Perhaps historians make the best planners
A view from Sue Unerman

Perhaps historians make the best planners

"Have you noticed how the best planners are often biologists?" - Rory Sutherland.

This throwaway comment, from the Grand Rory, gave me pause to think.

Biologists? Really? Rory believes they best understand how the brain works. A biology graduate would have great expertise in the reptilian brain, for instance, which helps to explain "system 1" versus "system 2" thinking that many consider crucial to predicting behaviour.

The very notion that the best planners are graduates of higher education is worth challenging. I have worked with brilliant planners whose education was at the school of life.

If there is a debate about which university subject is the best fit for a planner, then we must consider maths. Sir Martin Sorrell’s remark that the advertising industry is populated by "math men not Mad Men" has been quoted frequently. Without a doubt, a grasp of maths is essential. Even an understanding of  algorithms: this year's explanation for nearly everything clever. Recently, I have been surprised when I fired the once notorious entry-level interview question at a couple of very senior executives (what is 70 per cent of 7?). They could only give me an approximation of the correct answer.

Let's not bring a degree in advertising into this. Rory's point is around what non-vocational degree best suits planners.

Psychology trains you in what really motivates. English, drama and film studies all help with crucial skills in storytelling. In our global economy, a geography degree will at least mean that you know what continent you're being sent to in order to put out fires or grasp a palm.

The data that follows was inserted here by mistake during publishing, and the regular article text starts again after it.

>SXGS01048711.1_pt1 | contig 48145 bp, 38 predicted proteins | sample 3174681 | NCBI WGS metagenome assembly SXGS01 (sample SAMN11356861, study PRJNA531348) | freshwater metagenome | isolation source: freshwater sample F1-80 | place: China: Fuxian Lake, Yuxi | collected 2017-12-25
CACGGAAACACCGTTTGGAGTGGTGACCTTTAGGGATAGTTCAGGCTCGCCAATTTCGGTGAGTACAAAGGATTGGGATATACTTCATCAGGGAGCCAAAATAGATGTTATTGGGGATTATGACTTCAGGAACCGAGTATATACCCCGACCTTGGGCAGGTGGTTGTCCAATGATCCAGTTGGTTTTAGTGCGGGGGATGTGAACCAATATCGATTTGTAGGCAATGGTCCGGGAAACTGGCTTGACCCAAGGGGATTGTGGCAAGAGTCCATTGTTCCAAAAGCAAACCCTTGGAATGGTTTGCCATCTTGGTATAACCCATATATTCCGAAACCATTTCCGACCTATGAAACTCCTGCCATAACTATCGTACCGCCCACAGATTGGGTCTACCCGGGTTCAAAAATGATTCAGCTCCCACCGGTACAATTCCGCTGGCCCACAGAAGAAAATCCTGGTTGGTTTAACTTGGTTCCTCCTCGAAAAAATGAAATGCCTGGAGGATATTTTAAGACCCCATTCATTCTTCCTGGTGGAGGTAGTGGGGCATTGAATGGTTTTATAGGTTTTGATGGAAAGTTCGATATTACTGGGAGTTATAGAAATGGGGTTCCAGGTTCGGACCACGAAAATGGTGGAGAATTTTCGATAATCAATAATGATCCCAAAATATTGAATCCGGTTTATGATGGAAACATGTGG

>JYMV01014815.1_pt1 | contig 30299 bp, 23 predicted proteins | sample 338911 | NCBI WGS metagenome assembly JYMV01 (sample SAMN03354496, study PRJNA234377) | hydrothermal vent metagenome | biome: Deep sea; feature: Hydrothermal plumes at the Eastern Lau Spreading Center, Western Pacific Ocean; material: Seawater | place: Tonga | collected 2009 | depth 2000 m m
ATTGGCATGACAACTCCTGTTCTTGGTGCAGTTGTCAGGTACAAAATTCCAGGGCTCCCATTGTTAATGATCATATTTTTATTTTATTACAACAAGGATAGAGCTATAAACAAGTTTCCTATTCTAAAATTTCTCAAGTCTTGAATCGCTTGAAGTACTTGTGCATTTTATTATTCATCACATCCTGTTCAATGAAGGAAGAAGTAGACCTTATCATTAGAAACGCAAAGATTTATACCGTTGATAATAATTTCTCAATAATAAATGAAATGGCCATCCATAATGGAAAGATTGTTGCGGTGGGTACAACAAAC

In my opinion, history gives you the best preparation for life as a planner. A student of history grasps how to interpret research and how to balance information from wildly different and subjective sources. They will understand the impact of new technology on civilisation (eg. the printing press, often acknowledged as the first time technology allowed radical thoughts to be democratised to the masses). The role of celebrities in culture, from Cleopatra to Mrs Simpson*. Politics, economics, kingmakers, revolutions, the power of the meme and how communication spreads. Good historians are curious about everything. Above all, history gives you perspective and, of course, understanding of how important it is to learn from the past, the good, the bad, the successes and the mistakes.

* a) Marge; b) Edward VIII’s missus; c) The mum of Fightstar's lead vocalist?

Sue Unerman is the chief strategy officer at MediaCom